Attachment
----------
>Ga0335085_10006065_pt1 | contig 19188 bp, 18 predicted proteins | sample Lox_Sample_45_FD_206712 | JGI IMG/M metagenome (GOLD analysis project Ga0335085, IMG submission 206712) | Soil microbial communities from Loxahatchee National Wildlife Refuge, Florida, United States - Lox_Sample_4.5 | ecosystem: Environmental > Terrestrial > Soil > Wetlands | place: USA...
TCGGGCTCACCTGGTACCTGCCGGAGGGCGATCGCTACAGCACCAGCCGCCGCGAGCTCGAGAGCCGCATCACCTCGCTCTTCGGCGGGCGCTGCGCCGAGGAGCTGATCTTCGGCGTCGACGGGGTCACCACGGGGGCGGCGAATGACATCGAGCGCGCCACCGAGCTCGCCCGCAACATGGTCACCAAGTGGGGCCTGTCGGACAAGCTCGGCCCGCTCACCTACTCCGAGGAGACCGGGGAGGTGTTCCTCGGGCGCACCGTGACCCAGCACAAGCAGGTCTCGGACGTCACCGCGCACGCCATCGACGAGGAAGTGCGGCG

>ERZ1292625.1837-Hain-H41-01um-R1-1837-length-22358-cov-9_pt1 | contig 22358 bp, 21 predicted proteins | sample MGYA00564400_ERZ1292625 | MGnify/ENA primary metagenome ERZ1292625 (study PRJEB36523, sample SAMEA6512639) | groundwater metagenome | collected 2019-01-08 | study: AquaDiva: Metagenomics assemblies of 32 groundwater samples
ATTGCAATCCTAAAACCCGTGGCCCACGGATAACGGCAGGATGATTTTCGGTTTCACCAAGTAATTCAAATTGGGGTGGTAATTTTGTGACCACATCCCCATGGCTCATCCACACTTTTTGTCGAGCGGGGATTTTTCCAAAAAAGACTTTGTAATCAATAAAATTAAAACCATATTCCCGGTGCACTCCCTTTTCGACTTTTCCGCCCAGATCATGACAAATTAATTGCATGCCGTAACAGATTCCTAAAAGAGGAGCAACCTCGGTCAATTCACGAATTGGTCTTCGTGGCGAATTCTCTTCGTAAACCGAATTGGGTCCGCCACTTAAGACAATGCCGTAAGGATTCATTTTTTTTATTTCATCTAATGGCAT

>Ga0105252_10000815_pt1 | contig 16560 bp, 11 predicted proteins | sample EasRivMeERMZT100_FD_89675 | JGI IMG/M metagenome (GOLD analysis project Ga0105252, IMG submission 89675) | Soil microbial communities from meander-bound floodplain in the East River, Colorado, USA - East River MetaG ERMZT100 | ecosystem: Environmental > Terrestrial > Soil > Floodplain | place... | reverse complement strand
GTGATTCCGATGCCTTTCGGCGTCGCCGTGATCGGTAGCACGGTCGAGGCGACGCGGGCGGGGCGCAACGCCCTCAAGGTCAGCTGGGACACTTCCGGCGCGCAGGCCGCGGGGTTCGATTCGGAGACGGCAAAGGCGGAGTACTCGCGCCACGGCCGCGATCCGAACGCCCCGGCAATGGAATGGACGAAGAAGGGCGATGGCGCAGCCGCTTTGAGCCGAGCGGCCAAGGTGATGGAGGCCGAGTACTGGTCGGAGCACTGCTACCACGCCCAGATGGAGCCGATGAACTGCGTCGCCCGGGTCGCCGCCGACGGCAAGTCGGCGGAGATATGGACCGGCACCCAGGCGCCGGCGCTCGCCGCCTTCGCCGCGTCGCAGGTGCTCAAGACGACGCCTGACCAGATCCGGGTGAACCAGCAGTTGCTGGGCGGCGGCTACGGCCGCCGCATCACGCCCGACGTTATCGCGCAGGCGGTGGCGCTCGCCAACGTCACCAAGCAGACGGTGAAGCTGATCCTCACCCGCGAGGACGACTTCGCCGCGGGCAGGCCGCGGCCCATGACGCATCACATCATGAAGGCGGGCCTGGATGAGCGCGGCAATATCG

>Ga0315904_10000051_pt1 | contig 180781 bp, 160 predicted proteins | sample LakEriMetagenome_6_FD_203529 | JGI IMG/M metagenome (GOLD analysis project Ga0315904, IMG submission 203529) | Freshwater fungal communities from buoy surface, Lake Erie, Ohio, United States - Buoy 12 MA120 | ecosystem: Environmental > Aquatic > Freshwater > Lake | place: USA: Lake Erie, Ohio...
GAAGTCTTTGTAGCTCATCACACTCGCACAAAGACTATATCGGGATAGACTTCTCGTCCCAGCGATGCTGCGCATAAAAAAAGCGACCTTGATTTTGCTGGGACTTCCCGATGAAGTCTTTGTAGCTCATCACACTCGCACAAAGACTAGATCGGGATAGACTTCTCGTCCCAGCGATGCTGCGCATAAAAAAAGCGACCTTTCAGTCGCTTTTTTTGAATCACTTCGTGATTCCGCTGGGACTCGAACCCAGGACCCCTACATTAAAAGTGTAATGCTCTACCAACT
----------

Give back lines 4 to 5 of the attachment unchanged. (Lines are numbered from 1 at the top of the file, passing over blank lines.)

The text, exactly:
ATTGCAATCCTAAAACCCGTGGCCCACGGATAACGGCAGGATGATTTTCGGTTTCACCAAGTAATTCAAATTGGGGTGGTAATTTTGTGACCACATCCCCATGGCTCATCCACACTTTTTGTCGAGCGGGGATTTTTCCAAAAAAGACTTTGTAATCAATAAAATTAAAACCATATTCCCGGTGCACTCCCTTTTCGACTTTTCCGCCCAGATCATGACAAATTAATTGCATGCCGTAACAGATTCCTAAAAGAGGAGCAACCTCGGTCAATTCACGAATTGGTCTTCGTGGCGAATTCTCTTCGTAAACCGAATTGGGTCCGCCACTTAAGACAATGCCGTAAGGATTCATTTTTTTTATTTCATCTAATGGCAT

>Ga0105252_10000815_pt1 | contig 16560 bp, 11 predicted proteins | sample EasRivMeERMZT100_FD_89675 | JGI IMG/M metagenome (GOLD analysis project Ga0105252, IMG submission 89675) | Soil microbial communities from meander-bound floodplain in the East River, Colorado, USA - East River MetaG ERMZT100 | ecosystem: Environmental > Terrestrial > Soil > Floodplain | place... | reverse complement strand